In 2006, I went with my son to Naples.
He was finishing his degree in English and Italian. I had finished my twilight Italian GCSE. We flew into Naples on a clear evening with the heady feeling that we were ready to go.
We spent a week in that most beautiful of locations. We even ventured on to the Isle of Ischia – a glorious place where you can still see Roman mosaics more than two thousand years old. It’s a seismically-active area with a volcano – Mount Epomeo, natural rich thermal waters and hot springs.
But Ischia has always been susceptible to landslides and flash floods. At dawn on Saturday 26 November 2022, six inches of torrential rain in the previous six hours triggered a huge landslide of mud and debris from the slopes of the volcano.
Dozens of vehicles were swept into the sea, hundreds of families lost their homes. People were trapped in the mud and at least ten people were killed, one of them a three-week-old baby. At time of writing, five other people remain missing. Hundreds of firefighters, divers, police and volunteers were deployed. The ferries were stopped. Electricity shut down.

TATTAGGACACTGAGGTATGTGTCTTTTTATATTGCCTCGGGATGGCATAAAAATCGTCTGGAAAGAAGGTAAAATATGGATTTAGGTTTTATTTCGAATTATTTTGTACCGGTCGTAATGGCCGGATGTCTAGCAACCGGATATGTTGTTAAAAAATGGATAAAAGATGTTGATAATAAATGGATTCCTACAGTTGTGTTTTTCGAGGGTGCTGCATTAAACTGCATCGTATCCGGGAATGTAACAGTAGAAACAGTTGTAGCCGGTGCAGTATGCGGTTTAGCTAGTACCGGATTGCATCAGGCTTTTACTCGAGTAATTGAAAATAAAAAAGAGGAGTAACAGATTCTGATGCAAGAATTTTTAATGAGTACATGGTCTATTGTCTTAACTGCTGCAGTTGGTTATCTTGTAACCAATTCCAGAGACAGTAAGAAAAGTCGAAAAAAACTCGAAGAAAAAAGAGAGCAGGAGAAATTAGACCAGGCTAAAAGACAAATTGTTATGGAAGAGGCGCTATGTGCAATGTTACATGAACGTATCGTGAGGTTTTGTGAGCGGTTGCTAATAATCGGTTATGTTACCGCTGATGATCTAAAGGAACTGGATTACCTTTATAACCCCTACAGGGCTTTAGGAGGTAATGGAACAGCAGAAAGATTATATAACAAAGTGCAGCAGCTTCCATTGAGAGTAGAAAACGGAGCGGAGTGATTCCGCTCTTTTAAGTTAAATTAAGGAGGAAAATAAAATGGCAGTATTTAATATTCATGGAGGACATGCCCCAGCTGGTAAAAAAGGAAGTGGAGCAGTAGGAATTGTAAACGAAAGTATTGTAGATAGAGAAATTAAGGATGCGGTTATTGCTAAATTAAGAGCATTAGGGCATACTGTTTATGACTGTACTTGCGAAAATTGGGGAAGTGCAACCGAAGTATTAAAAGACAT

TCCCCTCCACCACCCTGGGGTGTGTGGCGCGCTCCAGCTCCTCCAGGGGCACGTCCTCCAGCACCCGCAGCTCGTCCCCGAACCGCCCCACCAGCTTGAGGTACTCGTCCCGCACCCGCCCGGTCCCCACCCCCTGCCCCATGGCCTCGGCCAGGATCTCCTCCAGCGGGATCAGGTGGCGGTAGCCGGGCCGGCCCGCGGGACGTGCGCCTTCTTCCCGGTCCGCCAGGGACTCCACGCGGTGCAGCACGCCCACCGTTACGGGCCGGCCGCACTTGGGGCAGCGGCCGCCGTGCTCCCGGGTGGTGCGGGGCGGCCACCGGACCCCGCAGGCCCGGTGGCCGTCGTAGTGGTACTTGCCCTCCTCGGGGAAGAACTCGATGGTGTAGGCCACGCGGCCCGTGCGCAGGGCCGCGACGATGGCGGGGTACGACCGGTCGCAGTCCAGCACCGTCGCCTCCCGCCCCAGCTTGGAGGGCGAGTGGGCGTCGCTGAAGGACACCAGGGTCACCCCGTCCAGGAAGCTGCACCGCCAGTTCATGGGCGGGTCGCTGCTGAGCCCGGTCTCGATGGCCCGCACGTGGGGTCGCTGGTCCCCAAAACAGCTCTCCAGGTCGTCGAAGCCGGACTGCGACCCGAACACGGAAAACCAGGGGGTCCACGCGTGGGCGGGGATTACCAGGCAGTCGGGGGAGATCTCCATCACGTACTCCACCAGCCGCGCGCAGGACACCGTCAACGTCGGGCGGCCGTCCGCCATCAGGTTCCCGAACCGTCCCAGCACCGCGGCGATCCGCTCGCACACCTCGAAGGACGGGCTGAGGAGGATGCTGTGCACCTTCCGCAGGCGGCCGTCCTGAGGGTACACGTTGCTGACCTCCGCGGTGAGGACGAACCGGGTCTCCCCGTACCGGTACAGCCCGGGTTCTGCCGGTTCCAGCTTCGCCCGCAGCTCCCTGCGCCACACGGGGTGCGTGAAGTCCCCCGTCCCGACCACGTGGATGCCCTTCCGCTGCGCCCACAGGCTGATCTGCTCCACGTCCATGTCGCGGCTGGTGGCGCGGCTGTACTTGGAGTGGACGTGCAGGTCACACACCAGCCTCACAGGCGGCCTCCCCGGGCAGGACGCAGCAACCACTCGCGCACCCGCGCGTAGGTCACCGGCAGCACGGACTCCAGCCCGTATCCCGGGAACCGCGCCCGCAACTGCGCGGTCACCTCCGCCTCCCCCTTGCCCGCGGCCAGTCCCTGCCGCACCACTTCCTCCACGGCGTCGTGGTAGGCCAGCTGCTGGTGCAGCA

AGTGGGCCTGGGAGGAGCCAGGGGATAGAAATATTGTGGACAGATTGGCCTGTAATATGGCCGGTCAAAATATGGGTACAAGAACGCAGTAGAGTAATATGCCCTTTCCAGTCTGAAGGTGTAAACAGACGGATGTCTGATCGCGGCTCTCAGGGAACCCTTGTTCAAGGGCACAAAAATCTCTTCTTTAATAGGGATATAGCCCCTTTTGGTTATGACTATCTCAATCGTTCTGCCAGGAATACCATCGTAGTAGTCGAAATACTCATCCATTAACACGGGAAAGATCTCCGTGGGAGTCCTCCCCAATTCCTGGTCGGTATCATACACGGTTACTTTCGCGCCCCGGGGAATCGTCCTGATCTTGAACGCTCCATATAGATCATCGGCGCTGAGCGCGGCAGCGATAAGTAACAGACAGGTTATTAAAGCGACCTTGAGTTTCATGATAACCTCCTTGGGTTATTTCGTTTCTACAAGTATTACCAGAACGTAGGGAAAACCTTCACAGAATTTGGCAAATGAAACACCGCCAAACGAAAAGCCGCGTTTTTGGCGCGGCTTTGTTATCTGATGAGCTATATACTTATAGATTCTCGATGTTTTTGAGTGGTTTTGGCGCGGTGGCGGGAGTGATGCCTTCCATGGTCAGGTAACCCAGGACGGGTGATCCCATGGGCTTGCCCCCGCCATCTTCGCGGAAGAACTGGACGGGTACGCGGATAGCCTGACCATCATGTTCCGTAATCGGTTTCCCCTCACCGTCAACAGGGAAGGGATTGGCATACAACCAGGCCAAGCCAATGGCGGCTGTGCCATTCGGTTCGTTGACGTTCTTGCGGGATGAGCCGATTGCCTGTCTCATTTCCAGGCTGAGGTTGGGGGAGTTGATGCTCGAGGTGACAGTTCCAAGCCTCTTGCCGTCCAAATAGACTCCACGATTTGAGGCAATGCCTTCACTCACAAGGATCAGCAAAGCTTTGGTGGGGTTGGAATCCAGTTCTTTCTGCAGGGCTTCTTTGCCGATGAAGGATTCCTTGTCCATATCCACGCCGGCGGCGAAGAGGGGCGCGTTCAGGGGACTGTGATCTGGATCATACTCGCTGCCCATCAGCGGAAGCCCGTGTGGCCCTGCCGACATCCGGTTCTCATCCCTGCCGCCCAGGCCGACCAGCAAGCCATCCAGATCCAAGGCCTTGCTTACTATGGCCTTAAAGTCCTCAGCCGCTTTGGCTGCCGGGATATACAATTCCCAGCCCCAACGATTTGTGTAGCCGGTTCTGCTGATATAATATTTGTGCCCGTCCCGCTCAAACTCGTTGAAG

It was an horrific state of emergency, likely to have been exacerbated by the thousands of illegal buildings on the island and the deforestation and cementification that has gone on for decades.
Like the rest of the world, Italy is being increasingly affected by the storms and flash floods that are becoming more frequent as the world’s temperature rises.
The Pope gave his thoughts and prayers for the flood victims and their families.